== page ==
Mr Howard, 57, the most senior survivor of the John Major government, has told William Hague that he will step down from the Shadow Cabinet at the next reshuffle.
The MP for Folkestone said last night that his 14 consecutive years of service on the front bench, and as Home Secretary from 1993 to 1997, was "probably long enough for anyone".
Mr Howard stressed that he wanted the freedom of the back benches to be able to speak on a wider range of issues than foreign affairs. "I intend to continue to be an active MP and support William Hague from the back benches. But I no longer want to be in the Shadow Cabinet," he said. He will contest the next election.
Mr Howard's decision follows speculation that he and other members of the Tory "old guard" were to be axed by Mr Hague. Mr Howard, John Redwood, Norman Fowler and Gillian Shephard were all said to be in line for a clear out, though Mr Hague denied the reports. However, the Tory leader has made clear that he wants a younger team who do not remind the voters of the last government.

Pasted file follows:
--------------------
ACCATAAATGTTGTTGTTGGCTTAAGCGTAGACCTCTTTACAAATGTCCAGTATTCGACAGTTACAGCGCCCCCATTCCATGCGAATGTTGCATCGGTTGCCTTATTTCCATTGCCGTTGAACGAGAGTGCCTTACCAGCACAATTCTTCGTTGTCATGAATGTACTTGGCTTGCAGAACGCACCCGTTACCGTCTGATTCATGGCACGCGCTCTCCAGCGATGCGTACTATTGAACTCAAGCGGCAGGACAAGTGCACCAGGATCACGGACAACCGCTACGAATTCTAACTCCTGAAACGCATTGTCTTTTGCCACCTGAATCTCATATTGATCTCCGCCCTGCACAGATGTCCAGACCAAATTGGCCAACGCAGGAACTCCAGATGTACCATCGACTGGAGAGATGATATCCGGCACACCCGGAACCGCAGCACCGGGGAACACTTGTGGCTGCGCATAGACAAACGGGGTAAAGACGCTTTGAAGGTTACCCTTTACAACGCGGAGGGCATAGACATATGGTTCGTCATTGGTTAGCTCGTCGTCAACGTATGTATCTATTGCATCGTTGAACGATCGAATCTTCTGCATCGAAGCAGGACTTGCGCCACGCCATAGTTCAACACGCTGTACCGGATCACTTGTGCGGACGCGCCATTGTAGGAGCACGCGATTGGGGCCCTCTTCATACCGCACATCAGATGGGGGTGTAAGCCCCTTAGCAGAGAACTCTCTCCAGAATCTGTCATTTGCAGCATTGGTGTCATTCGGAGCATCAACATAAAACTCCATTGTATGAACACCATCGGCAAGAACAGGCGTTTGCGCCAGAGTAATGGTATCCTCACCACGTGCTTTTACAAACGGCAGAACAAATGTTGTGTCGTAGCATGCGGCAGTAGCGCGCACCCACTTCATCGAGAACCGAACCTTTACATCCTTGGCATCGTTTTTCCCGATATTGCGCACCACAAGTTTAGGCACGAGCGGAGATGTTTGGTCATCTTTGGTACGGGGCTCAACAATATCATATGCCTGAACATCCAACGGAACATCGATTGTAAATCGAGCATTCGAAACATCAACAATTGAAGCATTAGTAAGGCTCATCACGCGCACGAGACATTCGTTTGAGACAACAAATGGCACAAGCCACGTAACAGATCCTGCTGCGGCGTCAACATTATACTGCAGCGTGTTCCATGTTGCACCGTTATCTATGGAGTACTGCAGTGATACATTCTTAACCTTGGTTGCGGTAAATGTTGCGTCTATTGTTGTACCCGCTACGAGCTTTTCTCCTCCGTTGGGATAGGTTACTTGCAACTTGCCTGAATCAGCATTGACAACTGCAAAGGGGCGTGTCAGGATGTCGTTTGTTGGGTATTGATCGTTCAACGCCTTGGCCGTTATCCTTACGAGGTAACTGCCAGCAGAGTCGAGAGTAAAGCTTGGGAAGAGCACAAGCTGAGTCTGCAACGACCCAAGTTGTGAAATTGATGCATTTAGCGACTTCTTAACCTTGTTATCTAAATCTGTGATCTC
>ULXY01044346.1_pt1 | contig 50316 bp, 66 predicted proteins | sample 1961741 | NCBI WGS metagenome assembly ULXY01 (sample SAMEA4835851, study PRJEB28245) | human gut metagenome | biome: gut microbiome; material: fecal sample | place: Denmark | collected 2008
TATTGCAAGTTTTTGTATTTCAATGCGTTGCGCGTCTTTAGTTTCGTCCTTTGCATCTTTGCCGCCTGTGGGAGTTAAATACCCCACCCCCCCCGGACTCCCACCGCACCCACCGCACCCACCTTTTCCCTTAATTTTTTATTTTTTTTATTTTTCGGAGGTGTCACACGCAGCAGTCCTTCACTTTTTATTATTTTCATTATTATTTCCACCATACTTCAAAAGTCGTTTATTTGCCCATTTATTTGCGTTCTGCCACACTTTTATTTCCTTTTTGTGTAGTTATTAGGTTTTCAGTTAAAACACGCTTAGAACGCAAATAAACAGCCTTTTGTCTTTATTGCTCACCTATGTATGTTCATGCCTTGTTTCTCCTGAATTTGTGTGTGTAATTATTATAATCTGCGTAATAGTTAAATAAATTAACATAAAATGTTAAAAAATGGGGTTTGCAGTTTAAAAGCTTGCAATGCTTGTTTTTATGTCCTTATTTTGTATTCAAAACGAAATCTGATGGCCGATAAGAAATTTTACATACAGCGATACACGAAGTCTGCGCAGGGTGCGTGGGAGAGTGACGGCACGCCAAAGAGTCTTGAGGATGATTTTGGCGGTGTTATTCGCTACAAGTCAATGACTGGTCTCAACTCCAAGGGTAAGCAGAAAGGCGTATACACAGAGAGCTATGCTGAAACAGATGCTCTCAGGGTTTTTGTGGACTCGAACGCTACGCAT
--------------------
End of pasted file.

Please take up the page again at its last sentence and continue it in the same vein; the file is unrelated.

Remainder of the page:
Mr Howard was described memorably by Ann Widdecombe, his former colleague at the Home Office, as having "something of the night" about him. After the Labour landslide in 1997, he made a bid for the Tory leadership but came bottom of the first round ballot, not helped by Ms Widdecombe's remark.
As Home Secretary that Mr Howard made his presence most felt. With a personal commitment to challenge the liberal orthodoxy about crime and punishment he claimed that "prison works".
Howard's Way: A Liberal's Nightmare
Refused to pursue pardon requests from the family of Derek Bentley, the teenager accused of shouting "Let Him Have It" when an accomplice shot dead a policeman
Presided over the Whitemoor prisons fiasco, when an escape led to the resignation of Derek Lewis, head of the Prison Service
Repeatedly found by High Courts to have acted illegally in pursuing deportations against asylum seekers
Refused to open a new inquiry into the Stephen Lawrence murder, despite pleas from his parents and evidence showing that police had behaved improperlyReuse content